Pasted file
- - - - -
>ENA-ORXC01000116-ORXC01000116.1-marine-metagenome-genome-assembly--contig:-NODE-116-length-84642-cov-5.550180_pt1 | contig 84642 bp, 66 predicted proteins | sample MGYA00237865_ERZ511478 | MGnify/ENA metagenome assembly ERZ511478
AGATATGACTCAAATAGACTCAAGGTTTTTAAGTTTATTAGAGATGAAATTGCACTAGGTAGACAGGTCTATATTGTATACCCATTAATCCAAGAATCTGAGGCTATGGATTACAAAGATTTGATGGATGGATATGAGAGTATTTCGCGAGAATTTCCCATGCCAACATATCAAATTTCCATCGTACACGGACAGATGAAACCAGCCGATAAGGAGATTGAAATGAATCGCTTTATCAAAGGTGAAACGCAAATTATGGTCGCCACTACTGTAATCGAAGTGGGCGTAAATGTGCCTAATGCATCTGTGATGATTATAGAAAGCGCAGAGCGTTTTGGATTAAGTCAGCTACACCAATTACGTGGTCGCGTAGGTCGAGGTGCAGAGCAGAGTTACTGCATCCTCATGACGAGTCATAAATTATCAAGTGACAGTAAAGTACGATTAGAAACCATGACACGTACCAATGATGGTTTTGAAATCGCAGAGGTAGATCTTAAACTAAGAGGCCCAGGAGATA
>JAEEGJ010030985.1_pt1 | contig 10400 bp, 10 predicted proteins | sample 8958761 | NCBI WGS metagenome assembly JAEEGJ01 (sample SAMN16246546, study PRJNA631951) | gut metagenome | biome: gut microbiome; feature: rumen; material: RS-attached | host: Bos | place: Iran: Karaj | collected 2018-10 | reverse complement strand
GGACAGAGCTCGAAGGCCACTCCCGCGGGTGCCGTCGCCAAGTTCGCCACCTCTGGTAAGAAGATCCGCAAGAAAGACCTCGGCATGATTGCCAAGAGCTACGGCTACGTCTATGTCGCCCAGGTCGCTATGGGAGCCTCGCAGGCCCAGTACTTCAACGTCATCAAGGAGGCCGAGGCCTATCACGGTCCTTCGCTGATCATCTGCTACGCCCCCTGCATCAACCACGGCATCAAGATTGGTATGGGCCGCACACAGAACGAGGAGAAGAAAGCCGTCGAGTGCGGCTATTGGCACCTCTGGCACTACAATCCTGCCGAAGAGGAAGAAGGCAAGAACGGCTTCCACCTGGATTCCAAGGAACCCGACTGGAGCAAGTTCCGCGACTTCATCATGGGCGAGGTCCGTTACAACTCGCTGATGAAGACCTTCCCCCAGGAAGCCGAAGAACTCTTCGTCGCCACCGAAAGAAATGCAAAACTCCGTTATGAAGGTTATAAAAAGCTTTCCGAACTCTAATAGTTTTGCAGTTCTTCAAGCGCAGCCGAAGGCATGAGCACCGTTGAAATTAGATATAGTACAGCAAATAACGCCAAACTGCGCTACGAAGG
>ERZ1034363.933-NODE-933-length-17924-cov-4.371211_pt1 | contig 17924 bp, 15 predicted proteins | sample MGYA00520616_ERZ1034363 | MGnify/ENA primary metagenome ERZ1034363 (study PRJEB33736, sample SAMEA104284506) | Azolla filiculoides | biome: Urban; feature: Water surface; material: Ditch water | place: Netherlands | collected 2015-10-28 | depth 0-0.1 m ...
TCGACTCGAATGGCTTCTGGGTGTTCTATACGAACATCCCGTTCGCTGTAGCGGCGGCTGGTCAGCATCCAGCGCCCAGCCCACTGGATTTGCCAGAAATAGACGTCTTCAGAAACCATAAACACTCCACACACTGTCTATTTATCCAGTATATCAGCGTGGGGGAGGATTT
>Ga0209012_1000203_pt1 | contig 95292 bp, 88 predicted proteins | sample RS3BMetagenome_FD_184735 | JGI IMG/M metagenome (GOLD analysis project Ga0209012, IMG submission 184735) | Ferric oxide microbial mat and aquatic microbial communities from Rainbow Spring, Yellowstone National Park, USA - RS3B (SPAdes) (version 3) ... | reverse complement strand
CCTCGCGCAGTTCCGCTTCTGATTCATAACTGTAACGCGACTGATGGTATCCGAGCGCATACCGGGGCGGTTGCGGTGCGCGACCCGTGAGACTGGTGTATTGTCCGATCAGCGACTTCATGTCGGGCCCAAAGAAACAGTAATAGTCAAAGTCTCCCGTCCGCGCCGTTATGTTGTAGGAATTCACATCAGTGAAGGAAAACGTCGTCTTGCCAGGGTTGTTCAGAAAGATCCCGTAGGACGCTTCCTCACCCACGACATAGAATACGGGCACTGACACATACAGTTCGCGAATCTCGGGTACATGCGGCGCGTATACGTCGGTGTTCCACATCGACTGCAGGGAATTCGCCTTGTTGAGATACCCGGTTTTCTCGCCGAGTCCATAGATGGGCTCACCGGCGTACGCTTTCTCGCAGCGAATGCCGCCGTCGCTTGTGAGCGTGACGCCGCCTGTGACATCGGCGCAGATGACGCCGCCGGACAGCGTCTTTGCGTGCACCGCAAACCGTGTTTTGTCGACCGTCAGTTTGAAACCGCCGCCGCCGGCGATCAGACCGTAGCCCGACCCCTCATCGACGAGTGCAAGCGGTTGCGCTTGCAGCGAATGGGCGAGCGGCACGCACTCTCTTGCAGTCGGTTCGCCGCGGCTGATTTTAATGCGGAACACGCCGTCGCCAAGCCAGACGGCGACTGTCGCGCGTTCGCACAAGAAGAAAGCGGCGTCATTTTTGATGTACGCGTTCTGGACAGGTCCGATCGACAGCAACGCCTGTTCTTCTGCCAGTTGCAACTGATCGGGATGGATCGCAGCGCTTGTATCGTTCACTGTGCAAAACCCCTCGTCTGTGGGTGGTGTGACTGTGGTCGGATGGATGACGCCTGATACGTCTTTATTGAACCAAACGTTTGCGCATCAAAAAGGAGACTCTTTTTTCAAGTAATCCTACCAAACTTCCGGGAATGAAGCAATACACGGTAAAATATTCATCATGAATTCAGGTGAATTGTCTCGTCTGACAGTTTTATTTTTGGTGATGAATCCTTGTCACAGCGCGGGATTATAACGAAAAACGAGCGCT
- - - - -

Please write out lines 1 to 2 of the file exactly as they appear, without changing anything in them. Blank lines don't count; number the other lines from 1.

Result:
>ENA-ORXC01000116-ORXC01000116.1-marine-metagenome-genome-assembly--contig:-NODE-116-length-84642-cov-5.550180_pt1 | contig 84642 bp, 66 predicted proteins | sample MGYA00237865_ERZ511478 | MGnify/ENA metagenome assembly ERZ511478
AGATATGACTCAAATAGACTCAAGGTTTTTAAGTTTATTAGAGATGAAATTGCACTAGGTAGACAGGTCTATATTGTATACCCATTAATCCAAGAATCTGAGGCTATGGATTACAAAGATTTGATGGATGGATATGAGAGTATTTCGCGAGAATTTCCCATGCCAACATATCAAATTTCCATCGTACACGGACAGATGAAACCAGCCGATAAGGAGATTGAAATGAATCGCTTTATCAAAGGTGAAACGCAAATTATGGTCGCCACTACTGTAATCGAAGTGGGCGTAAATGTGCCTAATGCATCTGTGATGATTATAGAAAGCGCAGAGCGTTTTGGATTAAGTCAGCTACACCAATTACGTGGTCGCGTAGGTCGAGGTGCAGAGCAGAGTTACTGCATCCTCATGACGAGTCATAAATTATCAAGTGACAGTAAAGTACGATTAGAAACCATGACACGTACCAATGATGGTTTTGAAATCGCAGAGGTAGATCTTAAACTAAGAGGCCCAGGAGATA